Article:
In recent news, reports have emerged of deaths attributed to energy shots like 5 Hour Energy, and I recently read a report that drinking more than three energy drinks per day may increase the risk of stroke and other life threatening incidents. Though it is hard to fully quantify these claims without knowing the specifics of lifestyle, family history and pre-existing health issues, it is by no means hard to believe them possible having spent years reading and researching the ingredient labels of these performance enhancers. Add to that my own personal trial usage and the claims become completely plausible. But, distinguishing the true culprit from the sometimes lengthy list of suspects is another task all together.
Caffeine and B-vitamins, energizer staples, are in and of themselves hardly hazardous in moderation. Even at their upper limits, the side effects are more easily managed and the possible damage more capable of being repaired and reversed. However when the formulators fall victim to temptation and start tossing in layers upon layers of herbs, amino acids and other ancillary nutrients, watch back! The resulting potions can be potent and seductive when we discover what we can do faster, better and longer with their assistance. I know you recall my declaration of brain buzz indulgence, and I know I am not alone. Life is demanding and the more focused and energized we are, the more confident and capable we feel. So, what’s the harm in drinking a shot or two of these enhancers, right? It’s not like they’re drugs, right? And therein lays the real question being asked by scientists and researchers. Their specific target of focus is the amino acid taurine.
Taurine is a free form amino acid naturally and easily obtained from foods like fish, meat, dairy milk, eggs and even seaweed. With the help of vitamin B6, taurine is also manufactured by the body from other amino acids cysteine and methionine. A safe daily dose of taurine is between 100 and 500 mgs per day and offers health benefits to the brain, eyes and central nervous system. Unfortunately, the amounts found in your typical energy drink can be twice this amount. Possibly even more concerning is that these drinks usually contain synthetic taurine and that combined with the large dosages can have effects on the brain and body similar to those of illicit drugs, causing an unnatural and extreme stimulation of the central nervous system followed by a hard melancholic crash in energy.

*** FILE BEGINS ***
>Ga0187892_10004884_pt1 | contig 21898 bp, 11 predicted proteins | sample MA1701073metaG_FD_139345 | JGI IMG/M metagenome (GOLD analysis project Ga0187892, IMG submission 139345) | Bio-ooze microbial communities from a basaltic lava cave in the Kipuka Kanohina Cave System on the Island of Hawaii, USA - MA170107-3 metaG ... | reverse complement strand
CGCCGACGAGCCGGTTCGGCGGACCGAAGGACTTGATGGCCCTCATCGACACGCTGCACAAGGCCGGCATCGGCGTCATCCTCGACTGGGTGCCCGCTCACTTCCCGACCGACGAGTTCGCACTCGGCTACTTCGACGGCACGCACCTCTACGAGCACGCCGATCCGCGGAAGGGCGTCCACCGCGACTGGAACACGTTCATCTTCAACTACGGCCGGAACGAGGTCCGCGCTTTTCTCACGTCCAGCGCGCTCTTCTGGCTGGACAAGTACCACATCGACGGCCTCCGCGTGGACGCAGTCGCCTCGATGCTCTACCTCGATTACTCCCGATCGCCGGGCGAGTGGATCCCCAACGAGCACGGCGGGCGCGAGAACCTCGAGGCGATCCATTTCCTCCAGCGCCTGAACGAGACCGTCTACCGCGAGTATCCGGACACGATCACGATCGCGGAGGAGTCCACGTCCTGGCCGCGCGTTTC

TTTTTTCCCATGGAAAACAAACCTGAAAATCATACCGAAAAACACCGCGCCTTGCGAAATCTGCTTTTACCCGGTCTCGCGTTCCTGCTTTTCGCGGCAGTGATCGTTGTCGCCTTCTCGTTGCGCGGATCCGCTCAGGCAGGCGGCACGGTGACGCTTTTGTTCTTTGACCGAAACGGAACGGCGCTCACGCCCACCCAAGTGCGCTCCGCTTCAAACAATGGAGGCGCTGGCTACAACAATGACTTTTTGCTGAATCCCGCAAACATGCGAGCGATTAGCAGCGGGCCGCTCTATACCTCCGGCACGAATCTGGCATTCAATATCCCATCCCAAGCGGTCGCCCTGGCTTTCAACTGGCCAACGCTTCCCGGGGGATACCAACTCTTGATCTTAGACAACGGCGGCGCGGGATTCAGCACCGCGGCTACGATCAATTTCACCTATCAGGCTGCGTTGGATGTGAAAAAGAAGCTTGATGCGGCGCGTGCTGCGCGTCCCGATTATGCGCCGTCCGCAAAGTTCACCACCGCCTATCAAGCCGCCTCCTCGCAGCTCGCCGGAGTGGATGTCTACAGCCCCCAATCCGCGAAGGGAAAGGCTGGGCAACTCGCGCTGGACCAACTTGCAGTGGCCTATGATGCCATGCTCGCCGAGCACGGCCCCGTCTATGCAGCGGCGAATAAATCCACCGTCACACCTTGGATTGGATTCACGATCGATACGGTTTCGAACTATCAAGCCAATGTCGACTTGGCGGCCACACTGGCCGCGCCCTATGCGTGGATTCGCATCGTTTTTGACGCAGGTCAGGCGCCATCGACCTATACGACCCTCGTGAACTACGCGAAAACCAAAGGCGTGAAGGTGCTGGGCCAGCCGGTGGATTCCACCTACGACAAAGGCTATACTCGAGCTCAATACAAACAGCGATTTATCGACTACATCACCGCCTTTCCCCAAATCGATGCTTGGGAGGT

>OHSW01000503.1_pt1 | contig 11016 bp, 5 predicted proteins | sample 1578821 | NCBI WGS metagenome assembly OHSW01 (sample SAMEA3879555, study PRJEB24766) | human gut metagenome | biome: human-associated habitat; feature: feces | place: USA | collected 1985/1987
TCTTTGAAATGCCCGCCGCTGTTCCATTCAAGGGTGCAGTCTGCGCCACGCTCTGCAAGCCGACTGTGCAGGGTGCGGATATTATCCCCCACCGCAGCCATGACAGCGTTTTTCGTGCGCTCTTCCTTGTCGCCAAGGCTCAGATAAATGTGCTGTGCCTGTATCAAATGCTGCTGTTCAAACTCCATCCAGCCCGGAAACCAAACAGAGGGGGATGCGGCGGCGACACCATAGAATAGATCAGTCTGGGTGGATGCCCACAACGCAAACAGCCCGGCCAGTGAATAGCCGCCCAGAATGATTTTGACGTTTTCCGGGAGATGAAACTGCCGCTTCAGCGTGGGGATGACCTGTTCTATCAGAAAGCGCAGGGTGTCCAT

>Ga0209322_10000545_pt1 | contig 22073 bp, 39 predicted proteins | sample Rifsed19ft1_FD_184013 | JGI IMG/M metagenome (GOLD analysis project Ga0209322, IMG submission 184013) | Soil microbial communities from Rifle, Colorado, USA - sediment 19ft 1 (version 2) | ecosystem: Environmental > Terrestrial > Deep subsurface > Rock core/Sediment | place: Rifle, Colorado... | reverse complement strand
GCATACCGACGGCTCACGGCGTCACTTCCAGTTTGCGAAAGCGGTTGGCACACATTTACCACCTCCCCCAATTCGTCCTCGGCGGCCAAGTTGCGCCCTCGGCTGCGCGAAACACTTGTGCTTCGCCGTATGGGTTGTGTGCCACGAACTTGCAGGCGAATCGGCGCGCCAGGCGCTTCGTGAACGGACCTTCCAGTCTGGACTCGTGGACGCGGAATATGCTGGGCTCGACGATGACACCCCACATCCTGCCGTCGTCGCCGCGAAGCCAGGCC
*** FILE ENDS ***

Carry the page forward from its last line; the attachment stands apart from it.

Increased blood pressure, disturbances in sleep cycles, moodiness and irritability, seizures, heart palpitations, and manic episodes are some of the reported and observed side effects of excessive taurine intake. The list only grows longer and more dangerous when use of this ingredient is combined with anabolic steroids or alcohol, as in the Red Bull & Vodka cocktail. Consequently, Switzerland and other countries are leading the way and banning taurine containing energy drinks. Although the US FDA doesn’t appear to be firmly decided, it is publicizing consumer reports of adverse reactions to the substance and my advice is to take heed. This does not necessarily mean stopping supplemental use all together, but perhaps pulling back.
- Start reading the ingredient labels of the sports and energy drinks, checking for the amounts of taurine and caffeine as well as the number of servings in the bottle or can.
- Beware of the words “proprietary blend” and note that the ingredients listed first on that list are the most abundant ones.
- Decrease daily intakes by half, reduce days of use to two per week, and take full breaks from use every four to six weeks.
- Increase dietary intake of natural taurine according to your lifestyle and eating habits.
- Increase the body’s production of taurine by making sure that vitamin B6 is also present in the diet.
Most importantly, tune in to your body’s reaction to these drinks pre, during and post use; and be honest with yourself regarding observations of side effects like unpleasant physical sensations, mood swings, energy fluctuations and even your own cravings for the drinks. It’s all relevant and we are all responsible. A friend of mine recently shared his professor’s view on the supplement industry as the “Wild Wild West” and there’s a lot of truth in that. So, I’ll be keeping that in mind as I venture. Til next time, be aware, be wise and…
Break Studios, Evelyn De Matias